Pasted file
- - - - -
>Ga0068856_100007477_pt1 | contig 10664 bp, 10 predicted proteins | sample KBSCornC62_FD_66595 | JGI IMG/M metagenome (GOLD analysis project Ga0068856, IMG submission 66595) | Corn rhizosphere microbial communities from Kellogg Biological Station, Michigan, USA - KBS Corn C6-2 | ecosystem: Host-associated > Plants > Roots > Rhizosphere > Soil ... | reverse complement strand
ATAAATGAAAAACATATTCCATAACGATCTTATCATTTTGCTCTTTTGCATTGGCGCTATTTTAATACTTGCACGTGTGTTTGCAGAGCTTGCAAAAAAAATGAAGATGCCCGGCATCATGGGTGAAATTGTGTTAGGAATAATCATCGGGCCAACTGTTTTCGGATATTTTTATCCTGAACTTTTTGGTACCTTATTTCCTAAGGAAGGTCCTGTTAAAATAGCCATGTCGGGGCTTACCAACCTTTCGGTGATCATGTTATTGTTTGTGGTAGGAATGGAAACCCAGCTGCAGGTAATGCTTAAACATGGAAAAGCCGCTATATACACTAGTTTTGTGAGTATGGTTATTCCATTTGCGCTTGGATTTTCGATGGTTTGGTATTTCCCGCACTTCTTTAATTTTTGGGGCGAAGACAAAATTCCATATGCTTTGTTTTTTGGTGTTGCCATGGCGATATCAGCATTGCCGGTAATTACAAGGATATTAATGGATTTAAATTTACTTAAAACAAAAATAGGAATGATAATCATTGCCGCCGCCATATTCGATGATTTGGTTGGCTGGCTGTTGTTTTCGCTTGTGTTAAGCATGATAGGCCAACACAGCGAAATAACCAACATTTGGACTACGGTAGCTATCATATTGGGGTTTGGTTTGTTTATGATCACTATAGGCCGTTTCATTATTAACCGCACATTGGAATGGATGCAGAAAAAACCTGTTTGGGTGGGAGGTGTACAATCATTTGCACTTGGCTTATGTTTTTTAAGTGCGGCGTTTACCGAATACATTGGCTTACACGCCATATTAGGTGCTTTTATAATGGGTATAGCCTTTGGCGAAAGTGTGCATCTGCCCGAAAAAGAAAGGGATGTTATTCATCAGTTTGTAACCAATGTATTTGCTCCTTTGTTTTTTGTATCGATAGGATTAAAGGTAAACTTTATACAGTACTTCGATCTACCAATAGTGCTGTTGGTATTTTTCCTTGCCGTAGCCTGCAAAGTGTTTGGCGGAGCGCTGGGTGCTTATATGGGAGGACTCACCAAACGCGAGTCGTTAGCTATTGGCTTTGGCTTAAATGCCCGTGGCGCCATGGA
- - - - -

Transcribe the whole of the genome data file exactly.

>Ga0068856_100007477_pt1 | contig 10664 bp, 10 predicted proteins | sample KBSCornC62_FD_66595 | JGI IMG/M metagenome (GOLD analysis project Ga0068856, IMG submission 66595) | Corn rhizosphere microbial communities from Kellogg Biological Station, Michigan, USA - KBS Corn C6-2 | ecosystem: Host-associated > Plants > Roots > Rhizosphere > Soil ... | reverse complement strand
ATAAATGAAAAACATATTCCATAACGATCTTATCATTTTGCTCTTTTGCATTGGCGCTATTTTAATACTTGCACGTGTGTTTGCAGAGCTTGCAAAAAAAATGAAGATGCCCGGCATCATGGGTGAAATTGTGTTAGGAATAATCATCGGGCCAACTGTTTTCGGATATTTTTATCCTGAACTTTTTGGTACCTTATTTCCTAAGGAAGGTCCTGTTAAAATAGCCATGTCGGGGCTTACCAACCTTTCGGTGATCATGTTATTGTTTGTGGTAGGAATGGAAACCCAGCTGCAGGTAATGCTTAAACATGGAAAAGCCGCTATATACACTAGTTTTGTGAGTATGGTTATTCCATTTGCGCTTGGATTTTCGATGGTTTGGTATTTCCCGCACTTCTTTAATTTTTGGGGCGAAGACAAAATTCCATATGCTTTGTTTTTTGGTGTTGCCATGGCGATATCAGCATTGCCGGTAATTACAAGGATATTAATGGATTTAAATTTACTTAAAACAAAAATAGGAATGATAATCATTGCCGCCGCCATATTCGATGATTTGGTTGGCTGGCTGTTGTTTTCGCTTGTGTTAAGCATGATAGGCCAACACAGCGAAATAACCAACATTTGGACTACGGTAGCTATCATATTGGGGTTTGGTTTGTTTATGATCACTATAGGCCGTTTCATTATTAACCGCACATTGGAATGGATGCAGAAAAAACCTGTTTGGGTGGGAGGTGTACAATCATTTGCACTTGGCTTATGTTTTTTAAGTGCGGCGTTTACCGAATACATTGGCTTACACGCCATATTAGGTGCTTTTATAATGGGTATAGCCTTTGGCGAAAGTGTGCATCTGCCCGAAAAAGAAAGGGATGTTATTCATCAGTTTGTAACCAATGTATTTGCTCCTTTGTTTTTTGTATCGATAGGATTAAAGGTAAACTTTATACAGTACTTCGATCTACCAATAGTGCTGTTGGTATTTTTCCTTGCCGTAGCCTGCAAAGTGTTTGGCGGAGCGCTGGGTGCTTATATGGGAGGACTCACCAAACGCGAGTCGTTAGCTATTGGCTTTGGCTTAAATGCCCGTGGCGCCATGGA